Share prices of Krispy Kreme Doughnuts Inc. fell almost 16 percent Thursday after the former Wall Street darling announced that it is the subject of an informal inquiry by the Securities and Exchange Commission.

Krispy Kreme, famous for its sticky glazed bakery products, said in a statement that the SEC inquiry "generally concerns" the Winston-Salem, N.C., company's repurchasing of franchises and its announcement in May that it was cutting its earnings forecasts sharply. The company also announced in May that it had posted its first loss since going public in 2000.

Executives said then that the craze for low-carbohydrate diets was cutting into demand for its products. They predicted that same-store sales would grow only a few percentage points this year, instead of the mid- to high-single-digit growth they had been predicting as recently as March. The firm, which has 387 factory stores, including locations in Alexandria, Rockville and Columbia, also scaled back expansion plans. Executives now plan to open 100 new stores in its current fiscal year instead of 120.

Krispy Kreme shares closed at $15.71 on Thursday, down $2.95, or 15.8 percent. The stock has fallen nearly 70 percent since hitting its all-time high of $49.74 last August, including a 29 percent single-day decline on May 7, after the company changed its earnings forecast. Neither the company nor the SEC would give much detail about the inquiry Thursday, but the sharply changed earnings guidance in May raised red flags among investors who were concerned Krispy Kreme might be falling prey to problems stemming from too-rapid expansion, analysts said.

On May 25, the company reported a loss of $24.4 million for the first quarter of its fiscal year and revenue of $184.4 million, compared with profit of $13.1 million and revenue of $148.7 million in the same period of the preceding fiscal year.

"We believe many fundamental problems persist, exclusive of any 'low carb' impact. Declining new store volumes are indicative of a worsening investment model," J.P. Morgan Chase & Co. analysts John W. Ivankoe and Steven Rees wrote to investors Thursday. They have been predicting the stock would under-perform its sector since last summer.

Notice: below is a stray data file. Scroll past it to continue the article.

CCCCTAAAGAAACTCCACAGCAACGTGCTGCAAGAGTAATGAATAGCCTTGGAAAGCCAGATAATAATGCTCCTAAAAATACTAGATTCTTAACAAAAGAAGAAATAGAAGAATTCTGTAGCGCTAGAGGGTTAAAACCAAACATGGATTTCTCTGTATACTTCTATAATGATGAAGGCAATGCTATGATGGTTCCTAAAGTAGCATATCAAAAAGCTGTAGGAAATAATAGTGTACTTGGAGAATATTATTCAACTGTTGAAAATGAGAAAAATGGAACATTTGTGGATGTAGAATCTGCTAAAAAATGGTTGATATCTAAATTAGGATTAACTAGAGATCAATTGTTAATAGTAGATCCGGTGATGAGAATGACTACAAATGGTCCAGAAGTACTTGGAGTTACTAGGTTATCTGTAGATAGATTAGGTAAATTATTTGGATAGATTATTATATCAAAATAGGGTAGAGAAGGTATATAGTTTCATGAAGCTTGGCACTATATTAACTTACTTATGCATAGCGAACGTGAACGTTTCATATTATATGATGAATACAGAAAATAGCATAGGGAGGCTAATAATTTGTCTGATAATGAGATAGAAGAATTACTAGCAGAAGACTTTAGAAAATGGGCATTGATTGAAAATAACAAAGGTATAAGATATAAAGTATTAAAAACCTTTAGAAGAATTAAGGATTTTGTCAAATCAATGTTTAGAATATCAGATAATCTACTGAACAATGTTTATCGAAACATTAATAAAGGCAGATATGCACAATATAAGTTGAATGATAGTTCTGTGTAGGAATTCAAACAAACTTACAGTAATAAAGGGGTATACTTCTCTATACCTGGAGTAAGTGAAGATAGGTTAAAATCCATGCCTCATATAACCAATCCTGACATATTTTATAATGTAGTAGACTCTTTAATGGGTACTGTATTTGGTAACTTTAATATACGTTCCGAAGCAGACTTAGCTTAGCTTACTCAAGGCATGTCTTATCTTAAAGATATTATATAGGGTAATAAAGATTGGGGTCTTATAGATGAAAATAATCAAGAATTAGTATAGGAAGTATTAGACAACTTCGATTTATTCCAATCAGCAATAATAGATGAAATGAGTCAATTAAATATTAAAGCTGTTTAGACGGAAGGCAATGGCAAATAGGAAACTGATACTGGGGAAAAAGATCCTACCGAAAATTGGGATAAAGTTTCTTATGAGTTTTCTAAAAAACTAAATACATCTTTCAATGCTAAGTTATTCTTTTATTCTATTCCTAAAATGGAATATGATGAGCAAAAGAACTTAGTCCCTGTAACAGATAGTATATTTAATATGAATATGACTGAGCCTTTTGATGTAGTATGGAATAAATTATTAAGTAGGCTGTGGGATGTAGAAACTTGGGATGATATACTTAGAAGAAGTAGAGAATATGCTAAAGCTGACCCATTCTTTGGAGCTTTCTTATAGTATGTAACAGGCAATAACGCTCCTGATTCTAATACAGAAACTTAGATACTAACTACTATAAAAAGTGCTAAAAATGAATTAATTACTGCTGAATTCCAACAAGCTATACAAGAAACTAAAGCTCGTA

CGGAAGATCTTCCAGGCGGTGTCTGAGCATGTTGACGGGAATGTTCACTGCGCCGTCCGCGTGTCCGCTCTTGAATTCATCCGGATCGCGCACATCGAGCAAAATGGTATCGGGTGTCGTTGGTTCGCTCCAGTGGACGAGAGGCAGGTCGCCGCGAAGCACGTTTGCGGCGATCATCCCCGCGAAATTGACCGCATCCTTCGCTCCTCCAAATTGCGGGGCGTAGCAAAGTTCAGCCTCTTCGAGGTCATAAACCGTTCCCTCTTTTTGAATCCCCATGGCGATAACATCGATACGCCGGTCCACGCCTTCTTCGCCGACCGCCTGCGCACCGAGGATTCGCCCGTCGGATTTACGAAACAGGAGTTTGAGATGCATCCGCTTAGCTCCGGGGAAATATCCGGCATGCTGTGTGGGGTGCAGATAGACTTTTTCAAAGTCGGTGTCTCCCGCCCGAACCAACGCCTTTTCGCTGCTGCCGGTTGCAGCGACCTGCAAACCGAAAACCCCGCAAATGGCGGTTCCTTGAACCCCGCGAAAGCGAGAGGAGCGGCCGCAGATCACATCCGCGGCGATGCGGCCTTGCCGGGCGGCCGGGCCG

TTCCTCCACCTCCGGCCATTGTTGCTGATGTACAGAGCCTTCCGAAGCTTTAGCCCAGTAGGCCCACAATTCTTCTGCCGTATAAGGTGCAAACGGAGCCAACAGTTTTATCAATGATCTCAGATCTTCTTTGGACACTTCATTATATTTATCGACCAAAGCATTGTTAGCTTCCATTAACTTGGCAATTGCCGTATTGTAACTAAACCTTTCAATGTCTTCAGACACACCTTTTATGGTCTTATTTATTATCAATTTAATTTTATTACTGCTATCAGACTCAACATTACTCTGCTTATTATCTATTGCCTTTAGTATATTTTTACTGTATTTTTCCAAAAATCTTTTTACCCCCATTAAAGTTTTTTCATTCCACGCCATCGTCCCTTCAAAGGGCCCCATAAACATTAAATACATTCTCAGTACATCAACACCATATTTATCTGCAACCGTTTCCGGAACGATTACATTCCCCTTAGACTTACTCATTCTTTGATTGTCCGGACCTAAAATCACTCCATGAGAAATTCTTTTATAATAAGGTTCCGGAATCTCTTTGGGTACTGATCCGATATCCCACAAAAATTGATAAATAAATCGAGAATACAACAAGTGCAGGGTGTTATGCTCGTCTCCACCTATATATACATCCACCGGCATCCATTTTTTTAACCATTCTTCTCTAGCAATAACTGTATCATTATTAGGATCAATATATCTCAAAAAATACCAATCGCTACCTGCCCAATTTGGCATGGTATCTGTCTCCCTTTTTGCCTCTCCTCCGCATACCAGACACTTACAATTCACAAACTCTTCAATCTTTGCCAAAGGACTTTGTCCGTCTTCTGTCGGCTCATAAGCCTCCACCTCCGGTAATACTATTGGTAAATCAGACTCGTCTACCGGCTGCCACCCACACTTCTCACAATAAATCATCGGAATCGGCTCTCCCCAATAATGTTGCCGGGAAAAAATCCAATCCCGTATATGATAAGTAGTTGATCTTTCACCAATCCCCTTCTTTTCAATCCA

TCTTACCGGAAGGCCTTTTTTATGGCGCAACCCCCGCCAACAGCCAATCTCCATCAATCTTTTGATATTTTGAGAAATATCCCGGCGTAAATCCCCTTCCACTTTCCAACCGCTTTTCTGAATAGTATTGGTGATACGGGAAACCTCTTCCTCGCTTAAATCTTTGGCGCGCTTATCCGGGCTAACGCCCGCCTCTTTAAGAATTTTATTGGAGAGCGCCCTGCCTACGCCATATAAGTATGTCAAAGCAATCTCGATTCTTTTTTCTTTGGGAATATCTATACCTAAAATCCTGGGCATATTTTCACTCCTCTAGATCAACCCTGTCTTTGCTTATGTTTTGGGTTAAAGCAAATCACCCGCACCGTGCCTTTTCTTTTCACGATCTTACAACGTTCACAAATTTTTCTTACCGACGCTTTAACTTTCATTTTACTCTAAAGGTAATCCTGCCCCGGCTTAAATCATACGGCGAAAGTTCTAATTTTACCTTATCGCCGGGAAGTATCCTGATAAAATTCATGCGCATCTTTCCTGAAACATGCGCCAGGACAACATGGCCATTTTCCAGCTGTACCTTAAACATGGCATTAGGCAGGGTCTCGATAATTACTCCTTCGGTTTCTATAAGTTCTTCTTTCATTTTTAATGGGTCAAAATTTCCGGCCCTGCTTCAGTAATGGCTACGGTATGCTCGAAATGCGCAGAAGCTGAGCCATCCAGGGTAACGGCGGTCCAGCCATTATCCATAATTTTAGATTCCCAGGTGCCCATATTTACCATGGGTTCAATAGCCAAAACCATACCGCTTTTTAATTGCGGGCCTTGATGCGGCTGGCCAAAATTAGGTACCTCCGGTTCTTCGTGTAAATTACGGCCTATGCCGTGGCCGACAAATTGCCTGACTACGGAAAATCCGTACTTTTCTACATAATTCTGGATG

The Wall Street Journal reported earlier this year that some accountants believed Krispy Kreme had been extremely aggressive in the way it accounted for the buyback of a Michigan franchise and had failed to disclose that one of the people who sold a Northern California franchise back to the company was the ex-wife of chairman and chief executive Scott A. Livengood.

Livengood said in a statement Thursday: "Krispy Kreme has no higher priority than the confidence of our shareholders, customers and employees. While we are confident in our practices, we understand and respect the SEC's responsibilities and will continue to cooperate fully throughout this process."

Krispy Kreme bought back the rights to the Michigan market and part of the Northern California market from franchisees that were struggling. The company said it has also embarked on a broader plan to close unprofitable stores. Livengood defended the Michigan deal during a May conference call with analysts, saying it was handled "in accordance with generally accepted accounting principles."

Company spokeswoman Amy Hughes declined to comment further on the inquiry.

SEC spokesman John Nester said the commission never comments on informal inquiries, during which it depends on the company's cooperation. The enforcement staff then decides whether to close the matter without taking further action or to seek subpoena power and open a formal investigation of suspected wrongdoing.